At a congressional hearing on Tuesday, Francis Collins, director of the National Institutes of Health, said he was "quite troubled" by a taxpayer-funded study that tarred the Tea Party movement as a pawn of Big Tobacco. Collins called the study, led by anti-smoking activist Stanton Glantz, "an unfortunate outcome," saying, "We thought we were funding a different kind of research when those grants were awarded." Science Insider reports that Collins was responding to concerns raised by Rep. Andy Harris (R-Md.) at a hearing before a subcommittee of the House Appropriations Committee:
"They allege that somehow the Tea Party had its origin in the 1980s with tobacco funding, which is pretty incredible," Harris said. "Because I mean, I'm a Tea Party guy. I was there when it was established in 2009. I know the origins. I find it incredible that NIH funding is funding this," Harris said, adding that the study reflects "a partisan political agenda."
When the study was published in the journal Tobacco Control last month, one of Glantz's co-authors declared, "The records indicate that the Tea Party has been shaped by the tobacco industry and is not a spontaneous grassroots movement at all." As I noted at the time, Glantz et al. tried to make the case that the Tea Party was funded and largely created by Philip Morris but ended up arguing that anyone who disagrees with them on issues such as ObamaCare, smoking bans, and cigarette taxes is carrying water for Big Tobacco, even if he does not realize it.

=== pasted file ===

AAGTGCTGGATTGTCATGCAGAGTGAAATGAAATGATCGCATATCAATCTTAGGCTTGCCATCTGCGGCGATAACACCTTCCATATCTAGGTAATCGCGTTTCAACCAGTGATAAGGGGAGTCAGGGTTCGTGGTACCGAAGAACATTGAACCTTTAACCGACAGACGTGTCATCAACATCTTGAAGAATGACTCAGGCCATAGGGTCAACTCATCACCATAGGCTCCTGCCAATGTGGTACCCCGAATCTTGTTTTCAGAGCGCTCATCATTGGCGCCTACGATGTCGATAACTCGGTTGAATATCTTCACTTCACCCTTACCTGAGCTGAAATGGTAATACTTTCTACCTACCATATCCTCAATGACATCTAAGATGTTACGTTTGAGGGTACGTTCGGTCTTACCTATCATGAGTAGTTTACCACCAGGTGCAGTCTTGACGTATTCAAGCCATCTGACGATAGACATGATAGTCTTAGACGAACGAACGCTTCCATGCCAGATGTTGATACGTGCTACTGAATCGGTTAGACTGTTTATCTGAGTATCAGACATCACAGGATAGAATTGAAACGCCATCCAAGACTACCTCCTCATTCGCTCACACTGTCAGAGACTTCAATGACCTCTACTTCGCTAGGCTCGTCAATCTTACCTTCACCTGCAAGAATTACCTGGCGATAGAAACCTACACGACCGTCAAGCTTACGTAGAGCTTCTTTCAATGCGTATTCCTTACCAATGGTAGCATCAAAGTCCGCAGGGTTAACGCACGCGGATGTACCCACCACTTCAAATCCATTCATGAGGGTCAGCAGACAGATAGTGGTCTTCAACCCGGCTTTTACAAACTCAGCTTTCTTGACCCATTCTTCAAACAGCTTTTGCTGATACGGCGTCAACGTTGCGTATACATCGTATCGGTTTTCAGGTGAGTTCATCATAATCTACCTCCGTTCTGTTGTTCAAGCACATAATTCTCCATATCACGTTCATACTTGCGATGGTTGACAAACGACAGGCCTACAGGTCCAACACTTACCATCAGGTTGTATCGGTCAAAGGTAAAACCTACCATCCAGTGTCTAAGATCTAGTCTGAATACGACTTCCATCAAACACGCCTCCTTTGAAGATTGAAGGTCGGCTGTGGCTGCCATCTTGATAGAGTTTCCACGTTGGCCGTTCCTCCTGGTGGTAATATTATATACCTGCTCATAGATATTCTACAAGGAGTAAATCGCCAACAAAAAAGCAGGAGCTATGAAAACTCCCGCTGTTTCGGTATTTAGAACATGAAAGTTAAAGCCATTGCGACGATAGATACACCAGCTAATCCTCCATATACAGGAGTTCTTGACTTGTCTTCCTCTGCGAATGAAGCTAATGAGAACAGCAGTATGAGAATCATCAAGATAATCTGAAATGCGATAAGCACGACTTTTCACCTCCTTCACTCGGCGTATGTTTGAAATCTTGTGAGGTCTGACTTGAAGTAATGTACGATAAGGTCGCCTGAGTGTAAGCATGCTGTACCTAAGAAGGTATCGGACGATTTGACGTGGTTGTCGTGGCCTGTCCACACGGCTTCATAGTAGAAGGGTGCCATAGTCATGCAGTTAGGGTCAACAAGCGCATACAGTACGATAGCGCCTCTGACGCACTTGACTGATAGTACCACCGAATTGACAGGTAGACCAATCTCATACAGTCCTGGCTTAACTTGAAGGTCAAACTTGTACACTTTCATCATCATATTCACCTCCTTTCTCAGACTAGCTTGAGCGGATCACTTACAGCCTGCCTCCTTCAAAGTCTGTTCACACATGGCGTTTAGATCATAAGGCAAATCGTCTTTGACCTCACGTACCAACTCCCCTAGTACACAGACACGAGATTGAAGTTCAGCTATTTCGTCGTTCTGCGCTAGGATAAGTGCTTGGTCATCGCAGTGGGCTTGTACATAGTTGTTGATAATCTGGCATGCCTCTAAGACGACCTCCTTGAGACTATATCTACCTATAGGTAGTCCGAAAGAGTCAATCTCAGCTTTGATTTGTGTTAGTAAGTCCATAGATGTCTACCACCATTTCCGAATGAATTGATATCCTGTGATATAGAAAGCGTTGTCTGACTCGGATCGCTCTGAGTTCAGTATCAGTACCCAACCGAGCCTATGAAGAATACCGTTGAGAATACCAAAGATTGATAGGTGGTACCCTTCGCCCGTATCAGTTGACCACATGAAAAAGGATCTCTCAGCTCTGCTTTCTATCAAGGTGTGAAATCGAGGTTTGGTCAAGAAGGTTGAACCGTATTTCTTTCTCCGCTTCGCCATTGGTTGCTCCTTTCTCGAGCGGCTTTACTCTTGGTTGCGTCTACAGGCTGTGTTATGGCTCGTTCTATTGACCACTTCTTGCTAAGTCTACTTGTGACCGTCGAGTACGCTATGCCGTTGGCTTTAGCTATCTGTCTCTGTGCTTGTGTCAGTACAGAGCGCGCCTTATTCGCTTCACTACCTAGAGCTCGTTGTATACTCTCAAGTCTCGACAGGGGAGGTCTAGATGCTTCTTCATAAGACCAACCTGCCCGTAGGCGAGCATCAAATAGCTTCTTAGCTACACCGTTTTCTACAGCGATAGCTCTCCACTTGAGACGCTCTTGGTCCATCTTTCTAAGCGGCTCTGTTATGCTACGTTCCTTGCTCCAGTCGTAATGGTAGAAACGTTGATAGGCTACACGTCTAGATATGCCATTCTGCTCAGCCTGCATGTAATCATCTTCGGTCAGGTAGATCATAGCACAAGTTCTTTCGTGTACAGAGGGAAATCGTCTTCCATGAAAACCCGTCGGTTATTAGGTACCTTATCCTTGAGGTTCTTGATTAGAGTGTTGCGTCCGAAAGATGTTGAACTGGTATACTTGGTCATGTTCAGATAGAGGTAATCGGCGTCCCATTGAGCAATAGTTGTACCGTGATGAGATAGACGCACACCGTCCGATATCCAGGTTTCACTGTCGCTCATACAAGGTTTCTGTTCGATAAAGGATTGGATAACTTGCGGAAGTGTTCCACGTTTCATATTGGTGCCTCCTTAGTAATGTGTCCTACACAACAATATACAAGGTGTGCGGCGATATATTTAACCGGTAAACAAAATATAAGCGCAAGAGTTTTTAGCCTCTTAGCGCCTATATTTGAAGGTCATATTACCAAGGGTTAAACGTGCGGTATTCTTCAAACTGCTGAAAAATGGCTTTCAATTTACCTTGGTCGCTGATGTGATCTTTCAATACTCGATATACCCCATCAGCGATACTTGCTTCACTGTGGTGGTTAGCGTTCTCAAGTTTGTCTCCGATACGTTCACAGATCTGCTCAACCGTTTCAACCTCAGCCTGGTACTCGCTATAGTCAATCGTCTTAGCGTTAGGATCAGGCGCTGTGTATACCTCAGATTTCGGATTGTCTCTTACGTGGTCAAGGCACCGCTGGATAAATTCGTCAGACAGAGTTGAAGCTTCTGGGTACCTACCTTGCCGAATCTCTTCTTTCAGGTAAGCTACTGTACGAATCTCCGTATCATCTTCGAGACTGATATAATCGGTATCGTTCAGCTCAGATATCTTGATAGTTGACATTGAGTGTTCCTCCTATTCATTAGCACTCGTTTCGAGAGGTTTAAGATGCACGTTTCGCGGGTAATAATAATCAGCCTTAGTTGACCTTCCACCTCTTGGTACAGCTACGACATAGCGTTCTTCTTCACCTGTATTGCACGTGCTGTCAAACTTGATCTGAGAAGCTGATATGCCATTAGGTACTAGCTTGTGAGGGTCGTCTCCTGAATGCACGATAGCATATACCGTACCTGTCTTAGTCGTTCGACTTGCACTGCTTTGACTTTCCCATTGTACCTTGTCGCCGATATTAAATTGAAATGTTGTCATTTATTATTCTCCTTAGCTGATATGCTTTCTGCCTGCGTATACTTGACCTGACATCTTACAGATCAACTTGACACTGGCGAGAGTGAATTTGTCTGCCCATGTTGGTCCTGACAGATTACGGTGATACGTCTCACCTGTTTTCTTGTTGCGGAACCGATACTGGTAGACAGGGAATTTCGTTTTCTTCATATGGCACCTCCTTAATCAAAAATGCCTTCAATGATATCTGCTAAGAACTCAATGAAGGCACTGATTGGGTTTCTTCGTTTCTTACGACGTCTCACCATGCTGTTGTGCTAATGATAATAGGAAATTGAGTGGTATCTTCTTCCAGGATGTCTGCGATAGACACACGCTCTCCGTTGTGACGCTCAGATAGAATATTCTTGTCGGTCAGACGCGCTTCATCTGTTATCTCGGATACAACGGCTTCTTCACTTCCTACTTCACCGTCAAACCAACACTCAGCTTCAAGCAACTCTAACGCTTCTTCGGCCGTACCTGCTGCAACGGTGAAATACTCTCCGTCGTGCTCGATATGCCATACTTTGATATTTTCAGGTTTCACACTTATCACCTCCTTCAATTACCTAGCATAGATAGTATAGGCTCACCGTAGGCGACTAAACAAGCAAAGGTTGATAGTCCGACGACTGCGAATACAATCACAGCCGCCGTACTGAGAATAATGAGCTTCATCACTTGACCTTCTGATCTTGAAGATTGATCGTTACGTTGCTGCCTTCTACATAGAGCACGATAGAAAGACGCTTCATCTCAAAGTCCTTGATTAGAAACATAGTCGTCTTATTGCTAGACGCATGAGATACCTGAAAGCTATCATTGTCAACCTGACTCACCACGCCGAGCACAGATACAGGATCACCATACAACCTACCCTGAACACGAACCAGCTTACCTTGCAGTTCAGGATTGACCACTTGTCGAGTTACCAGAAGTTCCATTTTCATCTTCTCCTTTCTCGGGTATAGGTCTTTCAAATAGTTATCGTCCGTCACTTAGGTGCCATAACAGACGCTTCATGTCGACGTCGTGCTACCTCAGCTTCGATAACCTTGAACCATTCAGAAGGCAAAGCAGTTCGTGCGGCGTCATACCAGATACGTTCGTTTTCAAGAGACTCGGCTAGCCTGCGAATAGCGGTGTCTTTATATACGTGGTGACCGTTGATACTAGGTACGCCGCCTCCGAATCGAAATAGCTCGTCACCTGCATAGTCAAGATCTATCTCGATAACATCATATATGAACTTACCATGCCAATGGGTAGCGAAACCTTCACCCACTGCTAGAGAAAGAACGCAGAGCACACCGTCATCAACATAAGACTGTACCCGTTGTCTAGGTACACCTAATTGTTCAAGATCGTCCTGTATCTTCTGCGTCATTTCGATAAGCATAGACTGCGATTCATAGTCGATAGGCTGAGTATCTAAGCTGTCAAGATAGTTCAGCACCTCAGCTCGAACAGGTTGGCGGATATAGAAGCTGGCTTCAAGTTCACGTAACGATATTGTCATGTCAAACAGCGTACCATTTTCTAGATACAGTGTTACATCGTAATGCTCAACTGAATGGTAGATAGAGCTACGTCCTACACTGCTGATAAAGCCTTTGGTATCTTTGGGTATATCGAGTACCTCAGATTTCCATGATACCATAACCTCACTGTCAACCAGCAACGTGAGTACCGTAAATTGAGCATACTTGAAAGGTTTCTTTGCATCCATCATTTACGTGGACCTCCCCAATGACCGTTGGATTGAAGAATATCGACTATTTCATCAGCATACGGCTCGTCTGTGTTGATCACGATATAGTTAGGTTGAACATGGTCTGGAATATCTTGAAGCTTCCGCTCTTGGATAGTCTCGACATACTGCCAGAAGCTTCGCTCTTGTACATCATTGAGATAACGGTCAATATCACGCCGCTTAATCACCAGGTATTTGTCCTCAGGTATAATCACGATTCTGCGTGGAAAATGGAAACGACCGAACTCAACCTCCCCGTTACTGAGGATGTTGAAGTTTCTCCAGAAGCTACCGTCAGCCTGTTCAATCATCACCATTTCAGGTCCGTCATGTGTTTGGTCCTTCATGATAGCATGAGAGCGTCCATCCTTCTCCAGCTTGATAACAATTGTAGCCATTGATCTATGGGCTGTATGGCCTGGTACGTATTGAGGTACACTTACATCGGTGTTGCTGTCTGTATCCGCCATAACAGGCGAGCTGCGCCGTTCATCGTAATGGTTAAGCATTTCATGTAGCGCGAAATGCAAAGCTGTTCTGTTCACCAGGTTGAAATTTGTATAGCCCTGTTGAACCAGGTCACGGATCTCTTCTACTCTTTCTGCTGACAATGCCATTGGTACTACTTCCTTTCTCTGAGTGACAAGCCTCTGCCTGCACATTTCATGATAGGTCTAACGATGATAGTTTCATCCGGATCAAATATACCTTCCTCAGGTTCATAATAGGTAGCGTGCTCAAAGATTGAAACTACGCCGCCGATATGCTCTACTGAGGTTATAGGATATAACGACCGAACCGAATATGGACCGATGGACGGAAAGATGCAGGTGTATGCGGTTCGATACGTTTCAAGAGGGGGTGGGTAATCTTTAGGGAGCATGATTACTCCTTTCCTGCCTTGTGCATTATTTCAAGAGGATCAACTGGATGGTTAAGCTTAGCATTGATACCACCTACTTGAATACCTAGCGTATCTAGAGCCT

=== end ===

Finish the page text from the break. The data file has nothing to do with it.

Glantz told Science Insider he was "very troubled" by Collins' comments. After all, when Glantz said in his grant proposal that he planned to study the influence of "third parties" funded by cigarette manufacturers, the NIH should have realized that included political hatchet jobs aimed at discrediting supporters of limited government as shills or dupes of Big Tobacco. It's not his fault that the people he attacked happen to be critics of the current president, which makes it look like the Obama administration is using taxpayer money to pay for opposition research.
[Thanks to Christopher Snowdon for the tip.]